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Latest Activity: 11 hours ago
Summer Seed Plantinbg Experiment: Perennial flowers. 7.14.18
Daniel, thanks for the info on blackberry species. I'm going to look them up. My wild ones just don't measure up.
"Corn" or "cone" flowers? I always say cone. Am I wrong?
Randy, you are right. Echinacea is cornflower. I think they are native in your area, but not here. They are nice to look at, pollinating insects seem to love them, and deer and rabbits leave them alone.
Today I dug up the first of the garlic. There are some nice heads in there. I also dug some potatoes.
Here are some more blackberries.
Prime Ark Freedom. - A very new introduction from Arkansas State University. Once established, this cultivar sends up canes in Spring that bear fruit in the same fall (Primocane), but also bears on year-old canes, now. I like these more than the Columbia Star - juicier, and more berry flavor. Some people don't like the seeds. I don't mind the at all. Very vigorous and no thorns at all. none.
Columbia Star - A trailing type, the Western type of blackberry. Also a very modern cultivar, I think form Oregon State University but I could be wrong. Not bad, also totally thornless and I think the seeds are the same as Prime Ark Freedom. Some people say these have smaller or few seeds.
Ebony King - old cultivar, supposedly thornless (but not really. but less than the invasive blackberries). Most days I think these have better flavor than the other two.
Echinacea must be the proper name for coneflowers. I have plenty of them.
As an aside, I'm not a Martha Stewart fan. Ugh.
Randy, that's thoughtful of you to plant them for others, since you don't care for them. I don't know if I do or not - I just like growing stuff.
Gooseberry/rhubarb - nice! I can't grow gooseberries here. Some kind of bug strips them bare and kills them.
Joan, I thought about electric fence. I think I'm at a stage were I need to streamline and cut back some. After this, I have a shed to build, then I think that's all I want to do, construction-wise. I've learned most of the plants that get eaten by herbivores, and when. I just need to be diligent and make better choices.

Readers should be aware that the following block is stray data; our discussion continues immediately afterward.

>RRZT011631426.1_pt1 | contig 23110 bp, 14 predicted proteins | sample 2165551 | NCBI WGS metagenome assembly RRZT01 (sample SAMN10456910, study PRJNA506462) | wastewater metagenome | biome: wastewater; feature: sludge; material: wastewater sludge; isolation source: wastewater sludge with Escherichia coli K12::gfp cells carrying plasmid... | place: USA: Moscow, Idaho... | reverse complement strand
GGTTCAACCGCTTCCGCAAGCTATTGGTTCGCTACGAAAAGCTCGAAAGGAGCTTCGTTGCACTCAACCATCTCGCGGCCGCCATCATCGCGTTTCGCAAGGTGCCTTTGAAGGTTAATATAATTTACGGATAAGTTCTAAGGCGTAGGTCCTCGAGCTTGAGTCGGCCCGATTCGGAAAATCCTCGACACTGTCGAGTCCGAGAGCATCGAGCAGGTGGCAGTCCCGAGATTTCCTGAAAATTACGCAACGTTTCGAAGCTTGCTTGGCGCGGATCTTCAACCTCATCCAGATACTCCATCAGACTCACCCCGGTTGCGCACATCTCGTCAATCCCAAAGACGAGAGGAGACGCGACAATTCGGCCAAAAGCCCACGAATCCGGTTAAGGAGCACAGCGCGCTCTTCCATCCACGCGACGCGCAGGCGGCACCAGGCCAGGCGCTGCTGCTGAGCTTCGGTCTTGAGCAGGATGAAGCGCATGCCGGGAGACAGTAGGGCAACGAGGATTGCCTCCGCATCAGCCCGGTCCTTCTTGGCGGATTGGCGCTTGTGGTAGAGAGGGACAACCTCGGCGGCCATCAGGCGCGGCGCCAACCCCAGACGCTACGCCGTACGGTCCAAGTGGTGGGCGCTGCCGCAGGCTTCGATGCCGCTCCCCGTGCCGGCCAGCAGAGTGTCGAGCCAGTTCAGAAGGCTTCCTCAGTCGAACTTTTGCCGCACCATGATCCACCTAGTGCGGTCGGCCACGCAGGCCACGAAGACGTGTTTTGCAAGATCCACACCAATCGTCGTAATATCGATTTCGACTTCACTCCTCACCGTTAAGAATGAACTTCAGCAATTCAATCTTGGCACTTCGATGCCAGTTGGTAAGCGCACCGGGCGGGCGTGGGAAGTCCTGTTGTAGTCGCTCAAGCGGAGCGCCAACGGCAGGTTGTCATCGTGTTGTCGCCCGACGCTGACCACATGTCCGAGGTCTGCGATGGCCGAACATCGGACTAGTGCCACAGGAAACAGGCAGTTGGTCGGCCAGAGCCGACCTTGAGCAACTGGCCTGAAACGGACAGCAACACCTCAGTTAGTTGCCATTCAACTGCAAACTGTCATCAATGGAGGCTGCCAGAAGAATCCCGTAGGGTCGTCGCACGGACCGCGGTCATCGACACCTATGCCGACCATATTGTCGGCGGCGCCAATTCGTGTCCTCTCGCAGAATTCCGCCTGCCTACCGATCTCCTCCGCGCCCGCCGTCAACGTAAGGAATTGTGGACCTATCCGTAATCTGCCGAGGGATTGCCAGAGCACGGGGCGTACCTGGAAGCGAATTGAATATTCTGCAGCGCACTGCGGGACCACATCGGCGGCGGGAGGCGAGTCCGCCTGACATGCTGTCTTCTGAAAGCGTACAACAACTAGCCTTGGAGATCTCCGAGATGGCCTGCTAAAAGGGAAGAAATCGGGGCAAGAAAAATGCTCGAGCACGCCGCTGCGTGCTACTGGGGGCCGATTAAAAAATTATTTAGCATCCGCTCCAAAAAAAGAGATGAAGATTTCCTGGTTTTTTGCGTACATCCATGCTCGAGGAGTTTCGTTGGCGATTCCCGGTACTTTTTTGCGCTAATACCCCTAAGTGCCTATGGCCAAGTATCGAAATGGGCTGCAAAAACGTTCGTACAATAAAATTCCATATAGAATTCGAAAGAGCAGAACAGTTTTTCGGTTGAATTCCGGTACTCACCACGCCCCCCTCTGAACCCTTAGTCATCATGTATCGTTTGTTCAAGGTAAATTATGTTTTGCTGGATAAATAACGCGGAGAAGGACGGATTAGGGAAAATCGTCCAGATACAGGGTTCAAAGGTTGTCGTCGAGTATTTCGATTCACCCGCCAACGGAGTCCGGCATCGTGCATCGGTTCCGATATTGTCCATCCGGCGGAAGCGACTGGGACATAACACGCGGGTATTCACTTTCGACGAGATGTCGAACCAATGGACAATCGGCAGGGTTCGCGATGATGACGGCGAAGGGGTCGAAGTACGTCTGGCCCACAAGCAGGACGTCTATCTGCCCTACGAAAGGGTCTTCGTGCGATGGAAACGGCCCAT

Here are some flowers those animals don't touch. Just starting blooming.
Echinacea - grown from seed 2 years ago. I read they don't like the Pacific Northwest winters, but here they are. I might plant some more again.
I keep having to divide and replant the Crocosmia. They do really well here. Nothing eats them, and they don't need watering. Hummingbirds love them.
I plant zinnias and marigolds in rows, like vegetables. Martha Stewart would scoff, but I like them this way. Just starting to bloom. They also don't need water and the herbivores don't bother them at all.
One of these days, we'll have pawpaws. I planted about 20 trees, not all of which made it. I won't be eating them, however.
A solar powered fence is a good idea. My regular electric fence is a pain to set up. It's for sweet corn, not hens.
My gooseberry/rhubarb pie is delicious! A perfect combination of tartness with sweetness.
What should have been a quick job of freezing broccoli turned out to be lengthy. My heads were so wormy, it took me several hours to soak (in salt water) and pick out dead "worms". I'm sure I didn't get them all--added protein, as they say.
Daniel, have you thought of using solar-powered fencing around your growing plot?
Premier PoultryNet Electric Fence, 48" H x 164'L, Single Spiked, Wh...
Here is one video showing someone using it.
How to Install an Electric Poultry Fence Video
or search for "How to install an electric fence for chickens."
There are many other videos on this subject.
Loam/Daniel, your blossoms and developing pawpaw tree looks very promising. I am curious about the taste of the fruit when it ripens; please keep us informed.
Your photos and comments enrich my day.
We still get scallions from the Egyptian Walking Onions, when in season. I was thinking something was eating those too, and they are stronger than regular onions. So I have them in a more protected place in raised beds.
A few years ago, I planted this cactus in a container with a lily. It gets no special care at all, just whatever the lily gets. I noticed it was blooming.
The pawpaw trees might actually produce this year. If so, this will be a first. Here they are so far. Probably 2 to 3 months to ripening, a guess since I've never had them get this far before.
They must have some serious bad breath!
Rick planted onions too, but he hasn't said how they're doing.
Either deer, or rabbits, or both ate some of my onions last year, and almost all of them, this year. i was very frustrated. There were about a hundred plants. They also ate garlic leaves for a while. I didnt think they would need extensive fencing, and never got around to putting in the big security fences I use for tomatoes and beans and fruit trees. Next year I intend to - home grown onions are a nice crop.
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